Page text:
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Why a special section on "Alcohol and Women?" Where's the section on "Alcohol and Men"?

No, we're not being sexist. The simple fact is that alcohol affects women differently than men. Women are more sensitive to alcohol, may become addicted sooner, may develop alcohol-related problems more quickly, and many die younger than men with similar drinking problems. This disparity is due mainly to these three factors:

  • Body Size.
    Since, on the average, women are smaller than men, equivalent doses of alcohol produce higher levels of concentration in women's bodies.
  • Body Composition.
    The average female carries more body fat than the average male, and body fat contains little water. Consequently, most women have less body water to dilute the alcohol, leaving a higher concentration of alcohol in women's bodies.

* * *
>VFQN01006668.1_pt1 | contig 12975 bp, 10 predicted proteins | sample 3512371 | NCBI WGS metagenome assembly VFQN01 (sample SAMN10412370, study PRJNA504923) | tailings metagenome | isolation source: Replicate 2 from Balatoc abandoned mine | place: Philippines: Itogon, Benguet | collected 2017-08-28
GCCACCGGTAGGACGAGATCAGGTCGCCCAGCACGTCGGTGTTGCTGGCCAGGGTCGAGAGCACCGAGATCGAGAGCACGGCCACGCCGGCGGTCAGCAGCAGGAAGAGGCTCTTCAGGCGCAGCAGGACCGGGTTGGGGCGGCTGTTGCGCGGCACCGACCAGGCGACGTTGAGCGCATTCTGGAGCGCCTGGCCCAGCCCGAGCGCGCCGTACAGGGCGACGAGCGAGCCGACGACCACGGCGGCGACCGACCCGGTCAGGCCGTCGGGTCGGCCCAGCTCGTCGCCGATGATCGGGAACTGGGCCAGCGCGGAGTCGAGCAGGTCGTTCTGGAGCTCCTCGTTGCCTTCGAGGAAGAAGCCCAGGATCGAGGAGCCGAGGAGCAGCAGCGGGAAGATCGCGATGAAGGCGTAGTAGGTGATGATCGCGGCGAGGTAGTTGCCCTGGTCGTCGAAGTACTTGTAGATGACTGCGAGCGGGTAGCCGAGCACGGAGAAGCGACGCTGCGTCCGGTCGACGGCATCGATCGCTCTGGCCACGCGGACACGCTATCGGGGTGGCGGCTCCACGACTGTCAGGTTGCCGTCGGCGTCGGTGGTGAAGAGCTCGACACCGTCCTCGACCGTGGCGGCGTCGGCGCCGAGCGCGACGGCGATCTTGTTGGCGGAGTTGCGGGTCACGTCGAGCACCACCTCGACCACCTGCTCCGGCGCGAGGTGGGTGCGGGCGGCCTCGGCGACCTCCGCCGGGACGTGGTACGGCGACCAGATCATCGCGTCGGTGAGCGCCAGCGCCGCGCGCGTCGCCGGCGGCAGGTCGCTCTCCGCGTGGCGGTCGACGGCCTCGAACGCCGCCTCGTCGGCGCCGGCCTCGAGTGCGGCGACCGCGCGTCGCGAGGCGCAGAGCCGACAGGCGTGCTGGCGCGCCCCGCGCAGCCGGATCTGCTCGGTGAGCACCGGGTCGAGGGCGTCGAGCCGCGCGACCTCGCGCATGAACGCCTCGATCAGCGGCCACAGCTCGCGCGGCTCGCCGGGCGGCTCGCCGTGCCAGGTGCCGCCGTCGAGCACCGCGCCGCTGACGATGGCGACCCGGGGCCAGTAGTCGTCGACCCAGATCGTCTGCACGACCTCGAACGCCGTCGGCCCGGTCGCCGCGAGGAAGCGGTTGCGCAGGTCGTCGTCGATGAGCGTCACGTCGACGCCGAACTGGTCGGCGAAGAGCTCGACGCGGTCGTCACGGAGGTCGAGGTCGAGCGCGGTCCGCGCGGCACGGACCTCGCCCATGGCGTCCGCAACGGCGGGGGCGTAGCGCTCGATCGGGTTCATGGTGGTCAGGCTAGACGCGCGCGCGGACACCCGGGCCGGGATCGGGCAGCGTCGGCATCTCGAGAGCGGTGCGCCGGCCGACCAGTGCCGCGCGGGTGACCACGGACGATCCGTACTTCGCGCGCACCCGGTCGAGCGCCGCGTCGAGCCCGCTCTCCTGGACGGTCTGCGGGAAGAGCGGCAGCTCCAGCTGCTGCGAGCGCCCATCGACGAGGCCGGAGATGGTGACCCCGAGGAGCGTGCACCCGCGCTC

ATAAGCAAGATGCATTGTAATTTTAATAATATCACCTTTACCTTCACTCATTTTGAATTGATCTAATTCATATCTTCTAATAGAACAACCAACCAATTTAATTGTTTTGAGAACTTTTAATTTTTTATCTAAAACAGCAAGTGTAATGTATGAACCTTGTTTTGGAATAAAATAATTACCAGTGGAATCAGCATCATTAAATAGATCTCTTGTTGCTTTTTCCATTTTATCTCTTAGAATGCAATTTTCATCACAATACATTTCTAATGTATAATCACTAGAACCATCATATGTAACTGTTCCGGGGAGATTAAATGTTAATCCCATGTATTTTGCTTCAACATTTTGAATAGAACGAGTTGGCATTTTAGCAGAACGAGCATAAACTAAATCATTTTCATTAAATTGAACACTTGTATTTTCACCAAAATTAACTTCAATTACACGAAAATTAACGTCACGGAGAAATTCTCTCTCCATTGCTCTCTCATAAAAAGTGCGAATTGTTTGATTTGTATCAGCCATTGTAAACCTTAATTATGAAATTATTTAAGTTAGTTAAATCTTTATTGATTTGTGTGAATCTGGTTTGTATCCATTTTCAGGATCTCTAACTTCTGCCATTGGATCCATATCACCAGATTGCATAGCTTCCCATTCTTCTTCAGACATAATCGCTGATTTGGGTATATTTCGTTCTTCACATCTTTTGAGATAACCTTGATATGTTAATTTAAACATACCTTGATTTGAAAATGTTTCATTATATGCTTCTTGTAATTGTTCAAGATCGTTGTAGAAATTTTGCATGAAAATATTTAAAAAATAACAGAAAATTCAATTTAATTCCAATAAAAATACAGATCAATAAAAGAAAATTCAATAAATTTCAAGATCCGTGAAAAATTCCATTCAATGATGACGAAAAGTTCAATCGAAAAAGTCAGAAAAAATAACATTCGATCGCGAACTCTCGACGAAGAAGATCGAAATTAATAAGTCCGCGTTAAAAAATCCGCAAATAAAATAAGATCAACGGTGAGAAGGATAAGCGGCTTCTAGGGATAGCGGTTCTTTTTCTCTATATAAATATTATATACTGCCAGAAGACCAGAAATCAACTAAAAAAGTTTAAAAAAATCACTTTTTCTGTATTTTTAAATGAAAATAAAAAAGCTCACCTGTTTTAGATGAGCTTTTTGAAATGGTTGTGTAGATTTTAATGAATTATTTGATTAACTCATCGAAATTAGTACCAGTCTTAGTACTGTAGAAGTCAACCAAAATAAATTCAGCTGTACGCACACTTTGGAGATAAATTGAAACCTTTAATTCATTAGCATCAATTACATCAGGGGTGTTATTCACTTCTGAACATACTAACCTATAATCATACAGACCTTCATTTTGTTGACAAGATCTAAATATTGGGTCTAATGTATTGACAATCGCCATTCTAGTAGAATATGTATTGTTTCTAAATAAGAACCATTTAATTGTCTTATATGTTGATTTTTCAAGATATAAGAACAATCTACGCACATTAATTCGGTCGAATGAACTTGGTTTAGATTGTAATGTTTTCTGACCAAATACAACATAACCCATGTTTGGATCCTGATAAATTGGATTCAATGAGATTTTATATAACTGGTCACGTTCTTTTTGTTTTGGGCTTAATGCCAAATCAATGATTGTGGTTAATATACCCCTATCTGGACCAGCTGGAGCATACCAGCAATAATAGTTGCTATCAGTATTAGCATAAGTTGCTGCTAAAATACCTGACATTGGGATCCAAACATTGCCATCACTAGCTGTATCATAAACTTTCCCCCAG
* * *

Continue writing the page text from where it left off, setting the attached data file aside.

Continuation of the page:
• Alcohol Dehydrogenase.
    This is a metabolizing enzyme that helps the body get alcohol out of its system. Women have less of this enzyme than men, so more of what women drink enters the bloodstream as pure alcohol. In other words, women can expect substantially more alcohol-caused impairment than men at equivalent doses.

This section also deals with some of the issues that are particular to women and alcohol abuse, such as its effects on things like date rape, Fetal Alcohol Syndrome, beauty, G.P.A., increased chances of cancer and other health troubles, and depression.

Alcohol & Women Bibliography